If the charade almost fooled the Biafrans who were taking a deep interest in the situation, it certainly fooled other governments whose interest, though concerned, was less profound. On 9 September 1968 Mr Richard Nixon, then conducting his Presidential campaign, gave an unwitting indication of the world’s attitude of hesitancy towards facing the Nigeria-Biafra situation head-on. He said:
Until now efforts to relieve the Biafran people have been thwarted by the desire of the central government of Nigeria to pursue total and unconditional victory and by the fear of the Ibo people that surrender means wholesale atrocities and genocide. But genocide is what is taking place right now – and starvation is the grim reaper. This is not the time to stand on ceremony, or to ‘go through channels’ or to observe the diplomatic niceties. The destruction of an entire people is an immoral objective even in the most moral of wars. It can never be justified; it can never be condoned.
And yet what the world did throughout 1968 was to stand on ceremony, to try to go through channels, and to observe all the diplomatic niceties. This is not to say that a frank declaration of factional interest by Britain would have brought forward initiatives from other world leaders, or that any such initiatives would inevitably have succeeded in bringing peace. But it is fair to say that Britain’s ‘Hands Off’ warning and her own self-appointed monopoly of the mediator’s role ensured that no such other initiatives ever stood a real chance of getting off the ground.
The debate in the House of Commons on 27 August is worth a brief description inasmuch as it provided what correspondents the next day described as ‘one of the most extraordinary demonstrations of hostility [against the Government] seen for many years in the Commons’ (Financial Times); ‘a shoddy day’s work’ (Guardian); and ‘fantastic disorder’ (The Times).
There were two debates that day – one in the Commons and one in the Lords. Both were on Nigeria–Biafra. A few hours after the Earl of Cork and Orrery described the use to which British arms were being put in Nigeria, Mr Thomson placed the British Government squarely in its true role. Referring to the outbreak of the war thirteen months previously, he told the House: ‘Neutrality was not a possible option for Her Majesty’s Government at that time.’*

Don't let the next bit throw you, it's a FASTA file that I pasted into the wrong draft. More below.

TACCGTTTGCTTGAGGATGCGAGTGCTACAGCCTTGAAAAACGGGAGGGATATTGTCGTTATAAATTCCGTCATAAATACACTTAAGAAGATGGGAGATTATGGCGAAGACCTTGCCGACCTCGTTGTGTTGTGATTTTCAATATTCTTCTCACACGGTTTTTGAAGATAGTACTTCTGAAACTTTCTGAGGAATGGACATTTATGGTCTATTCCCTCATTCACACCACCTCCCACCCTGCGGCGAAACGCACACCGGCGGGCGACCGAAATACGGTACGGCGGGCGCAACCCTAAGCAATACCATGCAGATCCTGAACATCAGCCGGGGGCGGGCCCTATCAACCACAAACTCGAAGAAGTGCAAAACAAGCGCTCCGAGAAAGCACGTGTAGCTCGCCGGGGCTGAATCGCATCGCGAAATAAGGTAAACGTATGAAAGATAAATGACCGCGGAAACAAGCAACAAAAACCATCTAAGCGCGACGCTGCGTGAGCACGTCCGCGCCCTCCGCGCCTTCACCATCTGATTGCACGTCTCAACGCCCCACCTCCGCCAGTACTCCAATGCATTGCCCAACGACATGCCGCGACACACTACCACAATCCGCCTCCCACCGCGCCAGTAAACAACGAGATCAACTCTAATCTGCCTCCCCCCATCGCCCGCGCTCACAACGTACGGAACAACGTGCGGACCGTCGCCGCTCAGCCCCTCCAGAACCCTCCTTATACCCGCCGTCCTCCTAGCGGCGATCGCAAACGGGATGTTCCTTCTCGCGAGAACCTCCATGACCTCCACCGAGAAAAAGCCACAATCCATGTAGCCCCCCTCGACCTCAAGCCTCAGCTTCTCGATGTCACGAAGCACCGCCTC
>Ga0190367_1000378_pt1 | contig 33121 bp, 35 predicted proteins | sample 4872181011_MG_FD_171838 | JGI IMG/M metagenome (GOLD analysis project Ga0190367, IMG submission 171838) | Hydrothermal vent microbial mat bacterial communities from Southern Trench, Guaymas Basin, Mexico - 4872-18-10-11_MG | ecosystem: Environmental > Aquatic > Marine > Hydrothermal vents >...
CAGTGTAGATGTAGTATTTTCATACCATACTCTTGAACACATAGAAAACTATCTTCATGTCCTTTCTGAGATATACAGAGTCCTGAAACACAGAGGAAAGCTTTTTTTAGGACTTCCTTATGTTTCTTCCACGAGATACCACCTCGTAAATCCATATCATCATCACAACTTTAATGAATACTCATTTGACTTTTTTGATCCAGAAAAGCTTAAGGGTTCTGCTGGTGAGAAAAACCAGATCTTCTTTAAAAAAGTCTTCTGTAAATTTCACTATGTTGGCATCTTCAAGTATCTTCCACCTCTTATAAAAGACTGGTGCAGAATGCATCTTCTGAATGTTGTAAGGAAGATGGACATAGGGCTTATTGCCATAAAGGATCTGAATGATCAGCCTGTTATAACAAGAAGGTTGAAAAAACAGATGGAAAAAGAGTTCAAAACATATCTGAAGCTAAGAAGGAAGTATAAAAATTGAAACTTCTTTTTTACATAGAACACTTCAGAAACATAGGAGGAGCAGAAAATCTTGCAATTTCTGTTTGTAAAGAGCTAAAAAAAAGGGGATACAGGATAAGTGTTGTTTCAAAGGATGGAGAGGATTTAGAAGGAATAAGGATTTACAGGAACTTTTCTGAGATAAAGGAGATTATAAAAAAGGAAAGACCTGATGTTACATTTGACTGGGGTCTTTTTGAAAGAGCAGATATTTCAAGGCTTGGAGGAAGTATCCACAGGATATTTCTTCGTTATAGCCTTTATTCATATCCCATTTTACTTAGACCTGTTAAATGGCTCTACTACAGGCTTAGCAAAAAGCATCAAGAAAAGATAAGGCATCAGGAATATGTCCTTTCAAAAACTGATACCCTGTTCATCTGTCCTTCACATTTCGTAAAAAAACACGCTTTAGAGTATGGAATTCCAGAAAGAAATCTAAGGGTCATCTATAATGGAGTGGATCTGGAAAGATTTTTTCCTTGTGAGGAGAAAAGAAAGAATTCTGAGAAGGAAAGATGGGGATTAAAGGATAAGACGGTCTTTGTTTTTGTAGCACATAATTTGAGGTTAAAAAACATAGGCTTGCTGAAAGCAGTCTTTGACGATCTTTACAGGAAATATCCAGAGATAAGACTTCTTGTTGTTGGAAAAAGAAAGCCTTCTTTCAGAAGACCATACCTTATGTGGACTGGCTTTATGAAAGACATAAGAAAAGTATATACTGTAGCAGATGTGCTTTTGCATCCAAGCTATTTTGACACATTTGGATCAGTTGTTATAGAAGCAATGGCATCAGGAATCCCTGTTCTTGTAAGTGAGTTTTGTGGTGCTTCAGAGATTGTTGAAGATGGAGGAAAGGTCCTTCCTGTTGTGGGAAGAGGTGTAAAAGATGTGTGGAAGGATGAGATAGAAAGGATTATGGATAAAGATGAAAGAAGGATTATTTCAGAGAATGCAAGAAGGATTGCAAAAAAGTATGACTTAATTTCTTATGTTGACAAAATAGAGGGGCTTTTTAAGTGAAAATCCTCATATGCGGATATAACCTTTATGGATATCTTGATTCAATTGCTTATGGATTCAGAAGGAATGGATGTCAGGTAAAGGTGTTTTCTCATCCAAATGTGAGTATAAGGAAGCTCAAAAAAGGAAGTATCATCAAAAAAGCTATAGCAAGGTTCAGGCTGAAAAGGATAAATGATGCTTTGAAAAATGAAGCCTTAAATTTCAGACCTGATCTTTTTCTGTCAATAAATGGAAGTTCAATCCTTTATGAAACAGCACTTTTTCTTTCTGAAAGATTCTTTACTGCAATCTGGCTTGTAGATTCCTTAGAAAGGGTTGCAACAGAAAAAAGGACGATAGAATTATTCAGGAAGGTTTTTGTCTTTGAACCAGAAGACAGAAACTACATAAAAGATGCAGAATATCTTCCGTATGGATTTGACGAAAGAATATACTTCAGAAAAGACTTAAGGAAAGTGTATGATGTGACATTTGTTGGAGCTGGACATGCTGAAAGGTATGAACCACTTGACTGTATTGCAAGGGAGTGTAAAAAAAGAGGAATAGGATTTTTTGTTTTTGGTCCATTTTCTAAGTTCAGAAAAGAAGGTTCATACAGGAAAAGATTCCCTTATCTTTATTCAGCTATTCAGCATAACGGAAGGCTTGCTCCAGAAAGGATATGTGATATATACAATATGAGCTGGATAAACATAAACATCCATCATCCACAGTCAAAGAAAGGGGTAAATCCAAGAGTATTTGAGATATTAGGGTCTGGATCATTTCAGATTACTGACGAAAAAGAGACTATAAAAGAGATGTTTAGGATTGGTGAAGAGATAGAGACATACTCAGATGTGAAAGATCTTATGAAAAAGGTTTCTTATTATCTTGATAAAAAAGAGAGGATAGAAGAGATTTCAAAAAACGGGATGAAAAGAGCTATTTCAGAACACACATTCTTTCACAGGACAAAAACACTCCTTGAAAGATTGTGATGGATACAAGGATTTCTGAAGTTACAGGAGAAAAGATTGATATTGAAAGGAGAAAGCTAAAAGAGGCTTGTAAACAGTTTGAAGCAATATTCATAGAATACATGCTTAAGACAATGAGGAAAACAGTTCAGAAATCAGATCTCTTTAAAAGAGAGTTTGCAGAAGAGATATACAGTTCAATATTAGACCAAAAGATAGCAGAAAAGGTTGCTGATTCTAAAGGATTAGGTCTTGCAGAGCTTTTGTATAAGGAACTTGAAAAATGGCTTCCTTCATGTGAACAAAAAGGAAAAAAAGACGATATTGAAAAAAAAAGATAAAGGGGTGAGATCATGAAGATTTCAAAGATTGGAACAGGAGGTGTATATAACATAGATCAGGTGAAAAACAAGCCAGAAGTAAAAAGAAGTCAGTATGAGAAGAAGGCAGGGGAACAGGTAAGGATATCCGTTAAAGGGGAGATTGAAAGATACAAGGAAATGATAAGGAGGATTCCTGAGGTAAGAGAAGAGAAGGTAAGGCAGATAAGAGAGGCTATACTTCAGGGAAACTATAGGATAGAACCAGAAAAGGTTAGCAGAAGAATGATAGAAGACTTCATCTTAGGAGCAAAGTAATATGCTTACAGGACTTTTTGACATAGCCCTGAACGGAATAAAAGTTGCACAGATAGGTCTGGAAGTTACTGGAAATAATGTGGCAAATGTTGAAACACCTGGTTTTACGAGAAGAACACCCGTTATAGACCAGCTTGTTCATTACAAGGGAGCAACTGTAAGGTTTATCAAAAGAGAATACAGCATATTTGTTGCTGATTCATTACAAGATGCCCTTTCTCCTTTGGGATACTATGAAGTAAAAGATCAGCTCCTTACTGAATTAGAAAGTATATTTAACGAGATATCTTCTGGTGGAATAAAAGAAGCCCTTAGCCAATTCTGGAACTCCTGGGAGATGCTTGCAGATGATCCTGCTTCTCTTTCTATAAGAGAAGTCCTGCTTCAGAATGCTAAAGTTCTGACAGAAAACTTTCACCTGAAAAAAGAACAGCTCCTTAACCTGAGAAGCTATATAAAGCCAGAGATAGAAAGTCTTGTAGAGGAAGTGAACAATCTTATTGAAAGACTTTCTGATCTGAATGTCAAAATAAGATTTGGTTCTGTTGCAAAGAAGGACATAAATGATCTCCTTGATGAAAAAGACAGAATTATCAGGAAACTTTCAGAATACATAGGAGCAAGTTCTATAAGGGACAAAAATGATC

What followed was that he and his colleagues made the Nigerian case more devotedly, more passionately, more partially and on occasions more violently than even the Nigerians could have done themselves.
Mr Thomson started by making it clear that Britain had unequivocally taken sides in the bloodiest local war in decades; that it had adopted this course thirteen months previously. He went on to opine that the Lagos Government were prepared to be accommodating on the constitutional form through which unity was to be interpreted, and even mentioned confederation. (This was never confirmed by Lagos, who indeed have maintained just the contrary.) But throughout Mr Thomson’s description to the House of the exchanges between the regimes of Gowon and Ojukwu which preceded the war, he never once mentioned that Colonel Ojukwu had consistently pressed for confederation as a way of preserving unity without recourse to war.
If there were any doubts left in Members’ minds about the total partisanship of the British Government they were dispelled by the Minister of State, Mr William Whitlock. Reading word by word from his notes prepared in the Commonwealth Office by a civil servant, this Minister gave what witnesses later described as the most biased version of a foreign government’s propaganda output that the Commons had ever heard.
He launched into a slashing attack on Biafra, denigrated its case, and picked as his especial target its Overseas Press Service and the small Geneva-based firm of public relations agents who disseminate the Biafran news to the international Press. He accused Members who believed anything from Biafra of being gullible. By some freak of reasoning he assured the House that the Nigerian final offensive against the Ibo heartland, which had been personally announced by General Gowon on British television screens the night before, was not, despite what Gowon had said, the final push, but the continuing preparations for a final push.
He followed this by reading from his notes almost verbatim most of the Nigerian war propaganda claims, which had long since been proved by independent investigation to be misleading or totally untrue.